I would share them with family and friends and they would be offended.  Why are you asking that?  Conversations would quickly shift as my questions suggested to them that I wanted to deny their experience of pain, that I was forgetting who I was and all that they had taught me, that I had lost it.  Some persons even suggested that it was a trick of the socially colored white man, that I was letting “them” off the hook, that I should not get over race and its offenses, that they deserved to be punished every day of our lives.  But, who was really being punished?

I had been told that I was black and that race provided meaning for my physical existence and the social world.  I had been told that this was how the persons would experience me and my physical appearance would determine how I was treated.  But, what of my soul and spirit?  What deep meaning could race provide?  What of its mysteries could it reveal?  How did race support my faith and make me a better Christian?  It did not.  It could not.  It would not.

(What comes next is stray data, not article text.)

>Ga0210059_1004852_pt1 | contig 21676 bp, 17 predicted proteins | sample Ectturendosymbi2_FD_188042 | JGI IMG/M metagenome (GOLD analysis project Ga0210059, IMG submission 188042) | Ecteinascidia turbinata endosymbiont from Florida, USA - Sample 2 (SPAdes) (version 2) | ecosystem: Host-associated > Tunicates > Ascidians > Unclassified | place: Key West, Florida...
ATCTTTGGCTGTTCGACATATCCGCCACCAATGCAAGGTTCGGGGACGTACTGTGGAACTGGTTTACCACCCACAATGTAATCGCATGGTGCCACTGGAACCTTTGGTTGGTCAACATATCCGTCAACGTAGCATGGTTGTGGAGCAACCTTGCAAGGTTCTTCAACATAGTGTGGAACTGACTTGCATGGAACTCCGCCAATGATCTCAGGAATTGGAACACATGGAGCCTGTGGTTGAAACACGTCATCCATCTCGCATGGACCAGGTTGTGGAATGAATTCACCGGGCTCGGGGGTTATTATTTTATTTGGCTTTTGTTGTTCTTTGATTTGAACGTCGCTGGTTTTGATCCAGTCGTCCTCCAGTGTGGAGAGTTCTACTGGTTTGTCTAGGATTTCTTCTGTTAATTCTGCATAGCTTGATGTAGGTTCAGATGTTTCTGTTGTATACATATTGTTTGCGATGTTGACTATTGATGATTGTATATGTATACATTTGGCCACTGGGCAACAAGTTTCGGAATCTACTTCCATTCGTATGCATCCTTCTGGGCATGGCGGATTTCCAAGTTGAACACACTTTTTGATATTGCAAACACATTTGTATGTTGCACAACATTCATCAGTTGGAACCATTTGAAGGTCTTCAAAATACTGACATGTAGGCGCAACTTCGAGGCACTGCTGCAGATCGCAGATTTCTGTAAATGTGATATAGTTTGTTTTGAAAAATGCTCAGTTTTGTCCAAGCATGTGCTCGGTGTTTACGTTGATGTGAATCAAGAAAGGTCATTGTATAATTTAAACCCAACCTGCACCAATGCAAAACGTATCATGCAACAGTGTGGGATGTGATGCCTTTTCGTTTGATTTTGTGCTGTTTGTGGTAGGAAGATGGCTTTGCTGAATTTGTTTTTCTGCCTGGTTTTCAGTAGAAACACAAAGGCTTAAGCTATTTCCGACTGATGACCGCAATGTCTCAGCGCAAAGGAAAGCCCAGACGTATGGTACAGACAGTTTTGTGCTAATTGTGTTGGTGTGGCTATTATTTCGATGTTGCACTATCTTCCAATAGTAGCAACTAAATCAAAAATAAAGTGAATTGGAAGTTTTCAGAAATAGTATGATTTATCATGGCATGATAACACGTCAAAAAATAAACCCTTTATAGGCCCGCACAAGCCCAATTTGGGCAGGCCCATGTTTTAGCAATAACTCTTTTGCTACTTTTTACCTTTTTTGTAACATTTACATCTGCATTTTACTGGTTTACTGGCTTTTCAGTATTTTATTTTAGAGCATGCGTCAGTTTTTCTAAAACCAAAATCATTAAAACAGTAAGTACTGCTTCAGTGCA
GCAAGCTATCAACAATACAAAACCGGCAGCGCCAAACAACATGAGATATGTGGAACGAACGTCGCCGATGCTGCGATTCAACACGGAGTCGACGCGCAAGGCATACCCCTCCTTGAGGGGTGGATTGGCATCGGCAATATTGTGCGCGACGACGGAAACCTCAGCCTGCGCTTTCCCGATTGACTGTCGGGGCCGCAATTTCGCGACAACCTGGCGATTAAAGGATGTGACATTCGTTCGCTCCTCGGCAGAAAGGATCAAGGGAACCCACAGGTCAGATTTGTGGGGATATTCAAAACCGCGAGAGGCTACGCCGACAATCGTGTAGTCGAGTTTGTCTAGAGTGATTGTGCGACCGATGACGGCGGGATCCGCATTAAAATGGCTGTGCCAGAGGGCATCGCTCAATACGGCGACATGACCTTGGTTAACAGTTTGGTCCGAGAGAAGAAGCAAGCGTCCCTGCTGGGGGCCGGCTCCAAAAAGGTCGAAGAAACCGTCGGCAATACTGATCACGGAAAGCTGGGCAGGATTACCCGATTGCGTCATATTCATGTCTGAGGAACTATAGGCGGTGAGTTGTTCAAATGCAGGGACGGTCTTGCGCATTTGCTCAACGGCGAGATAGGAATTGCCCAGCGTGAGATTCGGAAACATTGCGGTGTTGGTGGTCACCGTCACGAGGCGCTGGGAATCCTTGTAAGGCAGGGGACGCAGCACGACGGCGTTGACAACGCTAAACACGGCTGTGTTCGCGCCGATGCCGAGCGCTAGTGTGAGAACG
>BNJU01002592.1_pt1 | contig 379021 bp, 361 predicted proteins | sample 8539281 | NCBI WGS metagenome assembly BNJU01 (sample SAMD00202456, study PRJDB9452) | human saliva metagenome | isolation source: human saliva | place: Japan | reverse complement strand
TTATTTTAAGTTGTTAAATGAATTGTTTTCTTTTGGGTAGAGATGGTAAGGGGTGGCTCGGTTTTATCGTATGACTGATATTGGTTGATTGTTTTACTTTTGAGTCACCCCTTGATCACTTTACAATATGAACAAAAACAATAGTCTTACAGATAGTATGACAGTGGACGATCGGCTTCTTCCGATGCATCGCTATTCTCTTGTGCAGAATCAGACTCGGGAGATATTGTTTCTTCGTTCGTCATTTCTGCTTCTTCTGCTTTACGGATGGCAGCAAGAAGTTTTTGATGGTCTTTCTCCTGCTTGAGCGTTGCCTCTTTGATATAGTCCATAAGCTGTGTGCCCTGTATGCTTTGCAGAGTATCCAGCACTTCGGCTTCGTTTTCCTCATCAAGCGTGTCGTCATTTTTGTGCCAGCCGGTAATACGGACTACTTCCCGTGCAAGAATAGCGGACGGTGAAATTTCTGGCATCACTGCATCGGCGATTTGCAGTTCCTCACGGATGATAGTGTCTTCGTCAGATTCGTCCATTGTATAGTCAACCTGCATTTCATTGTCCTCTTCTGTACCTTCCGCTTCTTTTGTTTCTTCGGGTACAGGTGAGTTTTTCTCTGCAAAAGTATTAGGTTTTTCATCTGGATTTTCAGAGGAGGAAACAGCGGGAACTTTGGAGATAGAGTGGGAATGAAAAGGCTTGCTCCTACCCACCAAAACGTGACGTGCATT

I was beginning to crave something different.  I just couldn’t believe that this was all there was to life, that my existence had been figured out from beginning to end based solely on my physical attributes.  I was craving something more, something deeper.

So, day by day, I began to talk back to race.  After a few years,  I found myself with nothing more to say.  Realizing that there nothing more that race could say to me,  I stopped talking to race.  I just didn’t need the conversation any more; I had heard it all before any way.  Over time, our relationship changed and race went from bosom buddy, confident and teacher to personal enemy #1.

Race no longer shapes my perspective or influences my decisions.  Race does not tell me what to do.  I do not follow its commandments or practice its faith.  I have left that world, that mindset, that way of being.  I’ve stopped serving race, bowing my life down in order to fit into its categories.

I am craving something different.  I am not interested in history’s favorites.  I don’t care what the media adds to the menu.  I don’t want the prepackaged special.  I’m tired of more of the same old superficial identity and racialized purpose.  I don’t have an appetite for race anymore.  Instead, I am craving reconciliation with myself and I don’t care what it cost me.  I’ve placed my order.  I’ll just mingle with the other diners until it arrives.